At the time that the judge is deciding venue transfer motions (i.e., at a point when the plaintiff has merely pled allegations, but before the plaintiff has adduced any actual evidence), the judge cannot know whether the plaintiff is legitimately aggrieved, or is merely trying to extract a nuisance settlement by dragooning the defendant into an inconvenient forum. Therefore, it is largely pointless to pluck at this string of your guitar when arguing why forum non conveniens should not apply to this or that case.

          4. 1.2.1.4.4

            The patent venue statute is logically based on the fact that… the largest patent litigation cost burden… is on the defendant company…

            It is worth dwelling on this point a bit to unpack the logic of Congress’ thinking here. First, it is worth noting that venue exists as a statutory consideration separate from personal jurisdiction. Personal jurisdiction exists as a matter of federal constitutional law, and as a matter of various state statutes, but federal statutory law has very little to say about personal jurisdiction. If, therefore, Congress wanted the venue analyses and the personal jurisdiction analyses to collapse into one, there would be no need for a venue statute. The very fact that there is any venue statute at all tells you that Congress had some other interest in mind than just the “fairness” of being sued in places where one makes and sells one’s “widgets.” Rather, venue is about the convenience of the witnesses (many of whom have no hand in the decisions leading up to infringement).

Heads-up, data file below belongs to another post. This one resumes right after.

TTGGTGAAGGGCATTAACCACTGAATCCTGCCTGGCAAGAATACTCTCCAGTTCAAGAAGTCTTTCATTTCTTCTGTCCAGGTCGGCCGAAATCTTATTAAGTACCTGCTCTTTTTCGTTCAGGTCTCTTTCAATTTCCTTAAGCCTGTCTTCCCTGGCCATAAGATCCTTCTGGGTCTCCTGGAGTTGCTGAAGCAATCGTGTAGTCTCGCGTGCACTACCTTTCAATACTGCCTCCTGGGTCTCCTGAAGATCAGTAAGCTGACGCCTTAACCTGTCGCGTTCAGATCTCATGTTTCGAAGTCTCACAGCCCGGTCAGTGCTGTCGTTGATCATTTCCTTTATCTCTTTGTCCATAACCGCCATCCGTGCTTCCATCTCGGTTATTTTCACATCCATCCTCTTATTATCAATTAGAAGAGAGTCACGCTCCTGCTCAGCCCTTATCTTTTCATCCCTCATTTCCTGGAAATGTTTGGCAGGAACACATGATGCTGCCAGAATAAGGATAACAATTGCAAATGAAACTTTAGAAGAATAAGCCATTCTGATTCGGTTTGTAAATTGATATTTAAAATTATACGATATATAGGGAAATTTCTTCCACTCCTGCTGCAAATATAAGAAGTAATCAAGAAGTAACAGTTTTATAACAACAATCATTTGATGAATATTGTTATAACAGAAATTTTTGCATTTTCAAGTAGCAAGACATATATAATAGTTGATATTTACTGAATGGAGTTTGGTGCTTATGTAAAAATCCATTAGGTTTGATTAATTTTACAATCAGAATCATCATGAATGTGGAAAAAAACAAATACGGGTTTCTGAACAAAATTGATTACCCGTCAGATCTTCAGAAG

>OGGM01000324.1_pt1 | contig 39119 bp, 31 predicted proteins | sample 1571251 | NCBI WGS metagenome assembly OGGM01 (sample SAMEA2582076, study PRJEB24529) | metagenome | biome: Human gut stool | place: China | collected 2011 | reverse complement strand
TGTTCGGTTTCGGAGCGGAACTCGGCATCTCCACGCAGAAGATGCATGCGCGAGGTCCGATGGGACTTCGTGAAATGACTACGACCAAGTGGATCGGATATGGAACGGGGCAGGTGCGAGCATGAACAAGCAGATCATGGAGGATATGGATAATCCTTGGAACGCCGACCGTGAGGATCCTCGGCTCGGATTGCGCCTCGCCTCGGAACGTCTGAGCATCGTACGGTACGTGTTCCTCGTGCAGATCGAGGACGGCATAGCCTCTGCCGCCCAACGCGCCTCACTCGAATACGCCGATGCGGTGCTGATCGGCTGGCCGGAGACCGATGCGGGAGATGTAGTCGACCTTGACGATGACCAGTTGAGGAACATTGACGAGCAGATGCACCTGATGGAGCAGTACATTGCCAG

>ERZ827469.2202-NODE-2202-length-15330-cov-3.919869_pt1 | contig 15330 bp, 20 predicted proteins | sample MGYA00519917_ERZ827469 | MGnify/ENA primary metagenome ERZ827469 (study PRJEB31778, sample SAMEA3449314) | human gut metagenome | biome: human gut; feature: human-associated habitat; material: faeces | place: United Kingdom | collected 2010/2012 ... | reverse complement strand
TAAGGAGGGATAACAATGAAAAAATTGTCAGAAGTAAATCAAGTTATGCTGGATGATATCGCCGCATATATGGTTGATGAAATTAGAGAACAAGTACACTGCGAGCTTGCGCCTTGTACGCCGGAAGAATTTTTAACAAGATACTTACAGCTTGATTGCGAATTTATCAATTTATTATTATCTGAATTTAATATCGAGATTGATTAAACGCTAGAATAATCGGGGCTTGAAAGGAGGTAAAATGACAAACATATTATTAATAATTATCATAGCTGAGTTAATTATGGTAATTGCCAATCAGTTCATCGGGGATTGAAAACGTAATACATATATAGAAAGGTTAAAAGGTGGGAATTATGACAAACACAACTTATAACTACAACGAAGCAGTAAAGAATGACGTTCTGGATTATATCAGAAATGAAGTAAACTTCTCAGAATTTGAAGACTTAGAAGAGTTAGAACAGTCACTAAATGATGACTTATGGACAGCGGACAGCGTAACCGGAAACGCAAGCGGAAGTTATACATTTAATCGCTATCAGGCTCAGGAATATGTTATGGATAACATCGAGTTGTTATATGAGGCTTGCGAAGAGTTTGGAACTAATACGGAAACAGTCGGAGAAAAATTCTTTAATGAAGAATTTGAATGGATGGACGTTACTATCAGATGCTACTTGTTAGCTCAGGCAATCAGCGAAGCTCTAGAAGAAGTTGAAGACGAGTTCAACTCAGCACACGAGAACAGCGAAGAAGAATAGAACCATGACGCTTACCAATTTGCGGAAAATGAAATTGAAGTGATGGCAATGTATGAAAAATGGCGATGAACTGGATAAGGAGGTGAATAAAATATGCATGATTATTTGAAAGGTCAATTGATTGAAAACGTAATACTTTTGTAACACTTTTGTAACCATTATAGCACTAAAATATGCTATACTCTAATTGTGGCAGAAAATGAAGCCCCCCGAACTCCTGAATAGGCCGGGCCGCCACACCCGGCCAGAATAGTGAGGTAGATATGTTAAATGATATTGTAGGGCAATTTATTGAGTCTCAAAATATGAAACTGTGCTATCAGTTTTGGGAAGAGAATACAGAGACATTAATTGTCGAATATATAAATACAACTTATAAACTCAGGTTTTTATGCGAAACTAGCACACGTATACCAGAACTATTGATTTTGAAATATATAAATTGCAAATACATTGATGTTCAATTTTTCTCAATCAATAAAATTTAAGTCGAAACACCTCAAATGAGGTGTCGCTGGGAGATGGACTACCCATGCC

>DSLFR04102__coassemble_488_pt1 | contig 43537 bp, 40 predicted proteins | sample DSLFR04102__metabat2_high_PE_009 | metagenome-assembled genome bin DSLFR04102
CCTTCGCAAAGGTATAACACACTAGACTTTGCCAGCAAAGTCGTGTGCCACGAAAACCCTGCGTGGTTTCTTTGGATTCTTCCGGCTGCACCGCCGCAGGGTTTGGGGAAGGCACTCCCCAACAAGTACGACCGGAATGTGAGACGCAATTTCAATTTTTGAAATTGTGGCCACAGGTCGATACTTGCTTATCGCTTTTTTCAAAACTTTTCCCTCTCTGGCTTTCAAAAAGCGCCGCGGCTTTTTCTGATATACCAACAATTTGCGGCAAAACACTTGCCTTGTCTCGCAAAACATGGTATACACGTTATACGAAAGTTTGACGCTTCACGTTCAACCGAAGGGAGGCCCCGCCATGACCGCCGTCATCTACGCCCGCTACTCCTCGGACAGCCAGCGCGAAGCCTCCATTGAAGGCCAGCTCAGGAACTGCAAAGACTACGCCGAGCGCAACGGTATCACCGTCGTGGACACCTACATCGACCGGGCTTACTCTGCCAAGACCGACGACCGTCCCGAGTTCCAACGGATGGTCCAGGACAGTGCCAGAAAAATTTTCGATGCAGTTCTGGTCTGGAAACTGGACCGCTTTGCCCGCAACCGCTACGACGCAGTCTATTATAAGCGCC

The fact that Congress not only enacted a statute for deciding venue that is more limiting than mere personal jurisdiction, but then went on to craft a separate venue statute for patent litigation tells you that the considerations for deciding where patent litigation should proceed are really not reducible to just the “they did business here, so they should take the consequences” logic of the personal jurisdiction analysis.

            Maybe the law should be that venue considerations reduce to nothing more than the personal jurisdiction analysis. Maybe, in view of high speed internet, personal communication technology, and the like, there is no longer a need for a separate legal analysis of venue that goes beyond “they did business here.” Really, however, there can be no good faith argument that the law presently is like that. Therefore, one has to conclude that the folks who argue that the CAFC is getting it wrong on these cases are either (1) ignorant of the relevant law or (2) arguing in bad faith. The more times they fall back on “they did business here” after the points above have been explained to them, the more one has to conclude that it is bad faith and not innocent ignorance.